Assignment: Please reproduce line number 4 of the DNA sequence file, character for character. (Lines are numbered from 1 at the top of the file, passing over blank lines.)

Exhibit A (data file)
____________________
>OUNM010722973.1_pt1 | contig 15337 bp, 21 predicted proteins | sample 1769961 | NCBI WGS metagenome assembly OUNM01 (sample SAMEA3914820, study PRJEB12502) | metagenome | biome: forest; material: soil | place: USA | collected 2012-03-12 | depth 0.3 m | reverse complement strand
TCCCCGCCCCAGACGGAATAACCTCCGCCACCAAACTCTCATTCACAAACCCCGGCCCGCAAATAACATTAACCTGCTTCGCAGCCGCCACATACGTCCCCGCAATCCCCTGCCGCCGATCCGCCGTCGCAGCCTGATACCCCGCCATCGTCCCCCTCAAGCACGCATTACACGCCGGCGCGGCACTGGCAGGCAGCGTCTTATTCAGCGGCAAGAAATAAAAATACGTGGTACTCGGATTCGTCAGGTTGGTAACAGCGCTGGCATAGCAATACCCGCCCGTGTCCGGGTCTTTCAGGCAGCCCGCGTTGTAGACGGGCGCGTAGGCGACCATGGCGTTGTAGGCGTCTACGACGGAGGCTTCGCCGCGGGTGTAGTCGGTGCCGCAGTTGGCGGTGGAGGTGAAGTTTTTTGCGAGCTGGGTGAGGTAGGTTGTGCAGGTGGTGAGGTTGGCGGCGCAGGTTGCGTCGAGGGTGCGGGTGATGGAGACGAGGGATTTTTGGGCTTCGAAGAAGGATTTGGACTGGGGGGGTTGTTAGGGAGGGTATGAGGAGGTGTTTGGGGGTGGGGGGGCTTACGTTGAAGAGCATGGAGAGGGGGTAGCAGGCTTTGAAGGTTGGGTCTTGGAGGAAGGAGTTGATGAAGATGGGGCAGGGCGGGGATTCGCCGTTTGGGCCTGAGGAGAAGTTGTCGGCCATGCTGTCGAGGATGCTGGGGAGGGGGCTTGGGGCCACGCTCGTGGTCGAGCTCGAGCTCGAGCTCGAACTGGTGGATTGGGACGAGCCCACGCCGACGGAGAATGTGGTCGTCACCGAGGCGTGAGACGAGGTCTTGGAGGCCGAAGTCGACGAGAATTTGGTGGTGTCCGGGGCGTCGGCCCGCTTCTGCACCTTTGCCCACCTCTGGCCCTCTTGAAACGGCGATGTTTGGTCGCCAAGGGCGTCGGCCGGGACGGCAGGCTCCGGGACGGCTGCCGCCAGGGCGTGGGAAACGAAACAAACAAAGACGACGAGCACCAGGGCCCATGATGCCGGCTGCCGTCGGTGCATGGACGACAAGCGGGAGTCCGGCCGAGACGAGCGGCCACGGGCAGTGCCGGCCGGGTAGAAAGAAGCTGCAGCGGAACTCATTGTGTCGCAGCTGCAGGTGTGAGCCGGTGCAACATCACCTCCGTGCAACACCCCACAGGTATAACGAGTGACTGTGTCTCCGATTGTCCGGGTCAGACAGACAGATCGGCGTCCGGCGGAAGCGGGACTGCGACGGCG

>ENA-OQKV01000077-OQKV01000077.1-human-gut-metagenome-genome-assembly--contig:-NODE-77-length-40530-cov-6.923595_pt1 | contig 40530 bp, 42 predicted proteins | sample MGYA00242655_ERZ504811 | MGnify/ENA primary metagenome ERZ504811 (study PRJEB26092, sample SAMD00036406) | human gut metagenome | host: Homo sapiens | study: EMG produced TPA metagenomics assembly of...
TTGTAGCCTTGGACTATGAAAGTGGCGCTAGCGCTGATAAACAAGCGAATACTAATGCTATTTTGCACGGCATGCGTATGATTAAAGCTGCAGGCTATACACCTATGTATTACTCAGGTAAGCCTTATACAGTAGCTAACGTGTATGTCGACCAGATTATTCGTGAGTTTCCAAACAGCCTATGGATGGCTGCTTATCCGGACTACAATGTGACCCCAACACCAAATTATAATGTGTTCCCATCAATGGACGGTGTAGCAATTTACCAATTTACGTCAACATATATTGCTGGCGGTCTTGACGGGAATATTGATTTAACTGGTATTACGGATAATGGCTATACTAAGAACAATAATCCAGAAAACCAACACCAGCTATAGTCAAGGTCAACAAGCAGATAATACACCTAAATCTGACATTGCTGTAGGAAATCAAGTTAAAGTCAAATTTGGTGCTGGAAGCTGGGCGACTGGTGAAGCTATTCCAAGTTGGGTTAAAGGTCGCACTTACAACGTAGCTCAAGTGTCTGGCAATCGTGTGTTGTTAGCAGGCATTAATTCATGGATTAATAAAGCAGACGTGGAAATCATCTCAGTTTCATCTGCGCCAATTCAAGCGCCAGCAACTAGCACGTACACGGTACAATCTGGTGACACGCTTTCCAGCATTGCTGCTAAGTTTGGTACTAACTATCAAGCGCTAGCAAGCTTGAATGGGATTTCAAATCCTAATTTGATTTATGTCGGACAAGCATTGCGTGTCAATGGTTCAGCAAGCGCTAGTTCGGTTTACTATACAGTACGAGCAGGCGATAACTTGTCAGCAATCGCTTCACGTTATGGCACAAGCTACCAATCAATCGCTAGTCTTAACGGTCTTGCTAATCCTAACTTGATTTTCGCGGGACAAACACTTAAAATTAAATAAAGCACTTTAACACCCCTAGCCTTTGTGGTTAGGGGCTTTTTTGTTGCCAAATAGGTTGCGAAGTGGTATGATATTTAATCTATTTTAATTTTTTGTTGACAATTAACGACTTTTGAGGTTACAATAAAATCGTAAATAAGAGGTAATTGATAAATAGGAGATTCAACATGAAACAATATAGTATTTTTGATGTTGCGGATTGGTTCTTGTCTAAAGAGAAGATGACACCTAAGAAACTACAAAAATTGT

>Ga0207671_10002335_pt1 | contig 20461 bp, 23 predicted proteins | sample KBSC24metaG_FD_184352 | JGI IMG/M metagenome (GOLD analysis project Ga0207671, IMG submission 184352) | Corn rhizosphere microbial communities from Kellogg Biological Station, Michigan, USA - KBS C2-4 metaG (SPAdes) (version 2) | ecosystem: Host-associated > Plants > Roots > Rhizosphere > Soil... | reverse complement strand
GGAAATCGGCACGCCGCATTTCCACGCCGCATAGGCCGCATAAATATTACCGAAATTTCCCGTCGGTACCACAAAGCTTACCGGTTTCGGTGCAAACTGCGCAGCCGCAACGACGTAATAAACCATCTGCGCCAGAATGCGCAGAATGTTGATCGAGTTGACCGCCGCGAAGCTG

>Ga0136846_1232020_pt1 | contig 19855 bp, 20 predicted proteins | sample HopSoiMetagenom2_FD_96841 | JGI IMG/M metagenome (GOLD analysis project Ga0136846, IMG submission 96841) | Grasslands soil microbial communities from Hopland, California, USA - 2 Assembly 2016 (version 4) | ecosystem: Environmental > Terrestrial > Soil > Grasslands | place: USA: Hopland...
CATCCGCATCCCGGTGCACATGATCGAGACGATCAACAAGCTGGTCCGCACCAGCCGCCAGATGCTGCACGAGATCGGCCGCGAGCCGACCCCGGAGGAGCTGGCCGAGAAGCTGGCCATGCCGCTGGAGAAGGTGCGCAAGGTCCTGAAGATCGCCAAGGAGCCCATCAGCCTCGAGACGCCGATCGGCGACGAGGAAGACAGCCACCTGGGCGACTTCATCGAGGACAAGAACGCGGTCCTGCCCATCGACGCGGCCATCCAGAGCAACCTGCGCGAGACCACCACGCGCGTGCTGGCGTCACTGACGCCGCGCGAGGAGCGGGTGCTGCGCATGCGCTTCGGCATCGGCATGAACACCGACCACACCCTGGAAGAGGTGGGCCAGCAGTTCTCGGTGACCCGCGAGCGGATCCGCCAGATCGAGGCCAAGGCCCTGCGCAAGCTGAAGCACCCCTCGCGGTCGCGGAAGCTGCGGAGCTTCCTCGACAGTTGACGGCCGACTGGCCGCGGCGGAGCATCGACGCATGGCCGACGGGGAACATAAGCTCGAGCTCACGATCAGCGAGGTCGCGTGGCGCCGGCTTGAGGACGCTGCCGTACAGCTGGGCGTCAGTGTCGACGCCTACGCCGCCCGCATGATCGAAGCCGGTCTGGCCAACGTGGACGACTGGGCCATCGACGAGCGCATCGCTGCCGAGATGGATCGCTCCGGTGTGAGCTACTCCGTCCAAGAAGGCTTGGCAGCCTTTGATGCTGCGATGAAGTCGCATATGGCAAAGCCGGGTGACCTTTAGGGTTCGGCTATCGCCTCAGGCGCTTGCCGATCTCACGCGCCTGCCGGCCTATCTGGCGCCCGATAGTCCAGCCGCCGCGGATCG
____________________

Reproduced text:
TTGTAGCCTTGGACTATGAAAGTGGCGCTAGCGCTGATAAACAAGCGAATACTAATGCTATTTTGCACGGCATGCGTATGATTAAAGCTGCAGGCTATACACCTATGTATTACTCAGGTAAGCCTTATACAGTAGCTAACGTGTATGTCGACCAGATTATTCGTGAGTTTCCAAACAGCCTATGGATGGCTGCTTATCCGGACTACAATGTGACCCCAACACCAAATTATAATGTGTTCCCATCAATGGACGGTGTAGCAATTTACCAATTTACGTCAACATATATTGCTGGCGGTCTTGACGGGAATATTGATTTAACTGGTATTACGGATAATGGCTATACTAAGAACAATAATCCAGAAAACCAACACCAGCTATAGTCAAGGTCAACAAGCAGATAATACACCTAAATCTGACATTGCTGTAGGAAATCAAGTTAAAGTCAAATTTGGTGCTGGAAGCTGGGCGACTGGTGAAGCTATTCCAAGTTGGGTTAAAGGTCGCACTTACAACGTAGCTCAAGTGTCTGGCAATCGTGTGTTGTTAGCAGGCATTAATTCATGGATTAATAAAGCAGACGTGGAAATCATCTCAGTTTCATCTGCGCCAATTCAAGCGCCAGCAACTAGCACGTACACGGTACAATCTGGTGACACGCTTTCCAGCATTGCTGCTAAGTTTGGTACTAACTATCAAGCGCTAGCAAGCTTGAATGGGATTTCAAATCCTAATTTGATTTATGTCGGACAAGCATTGCGTGTCAATGGTTCAGCAAGCGCTAGTTCGGTTTACTATACAGTACGAGCAGGCGATAACTTGTCAGCAATCGCTTCACGTTATGGCACAAGCTACCAATCAATCGCTAGTCTTAACGGTCTTGCTAATCCTAACTTGATTTTCGCGGGACAAACACTTAAAATTAAATAAAGCACTTTAACACCCCTAGCCTTTGTGGTTAGGGGCTTTTTTGTTGCCAAATAGGTTGCGAAGTGGTATGATATTTAATCTATTTTAATTTTTTGTTGACAATTAACGACTTTTGAGGTTACAATAAAATCGTAAATAAGAGGTAATTGATAAATAGGAGATTCAACATGAAACAATATAGTATTTTTGATGTTGCGGATTGGTTCTTGTCTAAAGAGAAGATGACACCTAAGAAACTACAAAAATTGT